Blog. Danish companies want to offer more personalized advertising. They are asking for a revision of a payment services act, which is fair enough, as it will ensure fair competition with global services who can use our credit card data for personalization. But it is associated with high risks, if personalization is not done in an ethical and sensitive way. Digital trust among consumers is rock bottom already, and consumers do not demand personalization, as The Confederation of Danish Enterprises claim. At least not if they are asked in a way, where they understand how personalization is done.
Danmarks Radio reports on the business pressure to get access our credit card data. In P1 Morgen (2:25 minutes inside in Danish), I explain why personalization is not a new easy accessible goldmine for marketing people. It must be done carefully and with deep insight into customers’ behaviour.
International surveys such as Eurobarometer, show the same trends. In Norway, the DPA asked in a different way (survey is in English). 79% says that personalization and data sharing make them uncomfortable, and 73% would rather have random ads than targeted ads. See below:
Younger Brits Say Yes
According to a survey from Amazeone, young brits like personalization. Asked ‘how comfortable are you with companies tailoring ads based on your past purchases’ just over a quarter of respondents said they were happy to receive tailored offers. 39% said they were not, although the data varied wildly with age, see below. Here we need to keep in mind, that the younger generation also know much better how to avoid tracking. Most surveys show that over half of all Millenials use adblockers – this one even shows a much higher number – which are also blocking for the cookies used by companies to personalize content.
Data Ethical Personalization
So how do you do it in an ethical way, which do not destroy a company’s reputation or scare customers away?
There are at least two important things to do:
– It must be opt-in. The customer must understand what he / she says yes to and actively say yes to the fact that the company may use their data to personalization. Not like today, when people actively have to fight to get out of it again, because it happens automatically when you sign up for a service via Terms of Conditions or via the yes-please-to-cookies.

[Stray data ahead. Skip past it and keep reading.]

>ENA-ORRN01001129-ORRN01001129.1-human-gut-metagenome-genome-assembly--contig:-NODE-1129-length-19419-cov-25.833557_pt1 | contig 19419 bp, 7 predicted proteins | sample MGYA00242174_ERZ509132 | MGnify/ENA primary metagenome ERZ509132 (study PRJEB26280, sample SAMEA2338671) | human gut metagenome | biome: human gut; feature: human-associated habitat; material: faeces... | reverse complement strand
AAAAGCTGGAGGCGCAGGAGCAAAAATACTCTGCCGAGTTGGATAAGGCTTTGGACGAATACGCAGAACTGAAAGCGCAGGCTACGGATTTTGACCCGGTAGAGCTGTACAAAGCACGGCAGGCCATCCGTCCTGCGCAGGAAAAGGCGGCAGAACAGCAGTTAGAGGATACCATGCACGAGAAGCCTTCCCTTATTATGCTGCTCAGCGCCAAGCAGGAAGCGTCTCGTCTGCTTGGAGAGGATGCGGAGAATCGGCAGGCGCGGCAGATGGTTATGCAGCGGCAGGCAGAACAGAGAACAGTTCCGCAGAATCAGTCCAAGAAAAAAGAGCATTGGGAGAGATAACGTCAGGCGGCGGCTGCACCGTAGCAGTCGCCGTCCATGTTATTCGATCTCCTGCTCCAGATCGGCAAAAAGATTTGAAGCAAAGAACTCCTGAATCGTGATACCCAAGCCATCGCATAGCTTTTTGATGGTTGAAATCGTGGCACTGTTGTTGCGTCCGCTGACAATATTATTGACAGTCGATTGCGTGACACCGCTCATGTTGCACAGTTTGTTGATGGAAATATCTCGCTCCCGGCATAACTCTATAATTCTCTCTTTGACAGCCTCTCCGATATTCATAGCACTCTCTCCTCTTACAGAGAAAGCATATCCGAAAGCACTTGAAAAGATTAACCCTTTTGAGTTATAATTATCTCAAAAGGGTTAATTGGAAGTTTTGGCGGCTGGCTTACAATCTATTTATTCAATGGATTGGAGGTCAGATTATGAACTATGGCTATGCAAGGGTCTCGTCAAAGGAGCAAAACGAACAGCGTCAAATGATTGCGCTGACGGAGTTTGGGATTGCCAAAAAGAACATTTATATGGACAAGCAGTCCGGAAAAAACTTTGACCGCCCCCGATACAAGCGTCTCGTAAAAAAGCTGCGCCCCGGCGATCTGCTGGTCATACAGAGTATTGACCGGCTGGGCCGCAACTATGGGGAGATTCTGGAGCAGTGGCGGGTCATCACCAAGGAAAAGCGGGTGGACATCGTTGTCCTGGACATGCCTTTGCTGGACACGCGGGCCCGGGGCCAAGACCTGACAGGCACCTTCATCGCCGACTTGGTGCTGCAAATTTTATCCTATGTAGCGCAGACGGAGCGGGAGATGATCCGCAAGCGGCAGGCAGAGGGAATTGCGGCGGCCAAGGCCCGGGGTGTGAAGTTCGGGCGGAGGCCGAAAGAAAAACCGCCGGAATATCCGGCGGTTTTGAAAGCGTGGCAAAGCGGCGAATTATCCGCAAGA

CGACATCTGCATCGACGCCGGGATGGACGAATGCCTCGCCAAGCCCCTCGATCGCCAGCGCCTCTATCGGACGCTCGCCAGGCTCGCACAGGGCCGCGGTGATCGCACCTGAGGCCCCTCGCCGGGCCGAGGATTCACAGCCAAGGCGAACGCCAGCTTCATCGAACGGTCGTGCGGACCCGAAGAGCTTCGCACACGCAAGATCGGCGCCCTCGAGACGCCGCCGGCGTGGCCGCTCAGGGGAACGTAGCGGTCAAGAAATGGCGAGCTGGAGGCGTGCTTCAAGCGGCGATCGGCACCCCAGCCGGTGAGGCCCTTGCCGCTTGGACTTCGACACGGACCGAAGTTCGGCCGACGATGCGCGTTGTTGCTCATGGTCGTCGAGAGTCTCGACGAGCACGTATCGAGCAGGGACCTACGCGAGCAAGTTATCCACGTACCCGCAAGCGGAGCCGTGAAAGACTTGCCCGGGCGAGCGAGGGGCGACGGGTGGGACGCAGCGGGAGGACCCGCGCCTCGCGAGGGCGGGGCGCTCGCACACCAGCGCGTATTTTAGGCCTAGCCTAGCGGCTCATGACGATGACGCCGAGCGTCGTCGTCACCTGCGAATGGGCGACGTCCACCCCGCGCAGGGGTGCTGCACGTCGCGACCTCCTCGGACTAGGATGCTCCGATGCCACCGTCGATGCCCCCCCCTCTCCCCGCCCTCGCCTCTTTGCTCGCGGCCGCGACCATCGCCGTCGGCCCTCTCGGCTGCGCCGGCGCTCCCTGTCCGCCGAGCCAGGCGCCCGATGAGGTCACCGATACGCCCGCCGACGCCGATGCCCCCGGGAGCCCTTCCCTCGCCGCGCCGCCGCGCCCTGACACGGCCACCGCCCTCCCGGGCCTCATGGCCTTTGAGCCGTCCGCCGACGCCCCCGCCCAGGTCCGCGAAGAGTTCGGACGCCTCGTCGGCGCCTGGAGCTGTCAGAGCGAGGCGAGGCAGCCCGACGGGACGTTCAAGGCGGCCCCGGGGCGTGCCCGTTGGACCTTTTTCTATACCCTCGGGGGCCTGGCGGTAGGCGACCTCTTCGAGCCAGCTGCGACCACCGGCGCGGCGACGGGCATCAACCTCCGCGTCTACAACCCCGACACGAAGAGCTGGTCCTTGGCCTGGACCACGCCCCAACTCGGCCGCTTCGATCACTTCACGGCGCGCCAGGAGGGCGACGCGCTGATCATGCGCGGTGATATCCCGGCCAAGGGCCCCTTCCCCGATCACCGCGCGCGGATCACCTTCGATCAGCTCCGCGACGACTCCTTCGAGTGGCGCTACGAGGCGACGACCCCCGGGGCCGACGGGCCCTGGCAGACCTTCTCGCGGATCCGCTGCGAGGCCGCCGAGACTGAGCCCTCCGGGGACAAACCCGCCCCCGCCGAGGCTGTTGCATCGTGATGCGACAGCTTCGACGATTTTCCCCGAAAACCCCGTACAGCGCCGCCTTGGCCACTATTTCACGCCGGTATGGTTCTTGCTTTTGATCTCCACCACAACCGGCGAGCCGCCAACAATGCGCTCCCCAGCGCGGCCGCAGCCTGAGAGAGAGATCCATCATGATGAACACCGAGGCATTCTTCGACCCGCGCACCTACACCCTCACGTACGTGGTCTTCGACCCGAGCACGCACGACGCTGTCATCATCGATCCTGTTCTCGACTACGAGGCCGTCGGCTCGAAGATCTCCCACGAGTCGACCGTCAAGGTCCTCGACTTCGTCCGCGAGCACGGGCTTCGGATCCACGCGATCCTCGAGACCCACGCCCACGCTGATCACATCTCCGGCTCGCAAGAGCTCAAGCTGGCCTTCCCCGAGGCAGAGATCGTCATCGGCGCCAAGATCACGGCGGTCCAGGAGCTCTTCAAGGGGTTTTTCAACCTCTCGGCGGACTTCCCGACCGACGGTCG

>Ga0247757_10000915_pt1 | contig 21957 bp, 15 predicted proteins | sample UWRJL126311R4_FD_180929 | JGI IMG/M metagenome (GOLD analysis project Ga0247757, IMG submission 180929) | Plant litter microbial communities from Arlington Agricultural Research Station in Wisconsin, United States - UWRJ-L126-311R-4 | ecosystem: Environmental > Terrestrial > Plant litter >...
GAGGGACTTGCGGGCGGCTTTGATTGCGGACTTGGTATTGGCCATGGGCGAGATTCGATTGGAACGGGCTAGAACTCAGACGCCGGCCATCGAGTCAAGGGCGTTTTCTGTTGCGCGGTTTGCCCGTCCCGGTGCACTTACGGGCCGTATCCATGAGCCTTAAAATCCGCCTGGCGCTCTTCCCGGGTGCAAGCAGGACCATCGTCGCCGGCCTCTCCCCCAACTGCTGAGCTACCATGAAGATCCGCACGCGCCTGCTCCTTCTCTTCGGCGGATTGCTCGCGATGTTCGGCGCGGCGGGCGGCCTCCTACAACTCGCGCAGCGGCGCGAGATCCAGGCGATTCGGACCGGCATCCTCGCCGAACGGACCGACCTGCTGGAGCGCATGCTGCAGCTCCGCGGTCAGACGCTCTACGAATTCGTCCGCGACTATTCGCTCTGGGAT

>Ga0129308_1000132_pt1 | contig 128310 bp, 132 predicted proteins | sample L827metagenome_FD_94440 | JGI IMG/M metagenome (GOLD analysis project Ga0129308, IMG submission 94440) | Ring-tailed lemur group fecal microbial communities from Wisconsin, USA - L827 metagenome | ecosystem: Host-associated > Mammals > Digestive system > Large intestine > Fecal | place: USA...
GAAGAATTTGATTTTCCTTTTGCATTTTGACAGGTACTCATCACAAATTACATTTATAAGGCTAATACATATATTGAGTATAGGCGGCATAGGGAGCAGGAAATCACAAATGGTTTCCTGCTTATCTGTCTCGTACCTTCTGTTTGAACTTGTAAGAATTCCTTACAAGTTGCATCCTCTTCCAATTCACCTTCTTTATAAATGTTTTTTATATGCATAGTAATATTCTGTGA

– The customer must have full data control. The company must promise its customers with and give them the opportunity to control their own data, for example that they can change or completely erase all their data from the website anytime. Studies show that giving people control over their own data (meaning their life and privacy), they are also more willing to share data with companies. The right to be forgotten is also part of the new EU privacy regulation entering into force 2018.
In addition, companies should think carefully before sharing data with the third party. A woman asked me recently how the heck Facebook could know that her mother had Alzheimer’s. She had never told Facebook! I asked if she had searched on Google for ‘Alzheimer’, or whether she had been at alzheimer.dk. Both. And then I had to explain that a website like alzheimer.dk tells Facebook that she has been there through its cookie-use. It is sensitive data, and the woman was shocked to find that this is how it is done.
Service Announcement: You can block its browser to pages share data with each other by installing disconnect.me/disconnect. And search engines like startpage.com or duckduckgo.com tracker not your searches.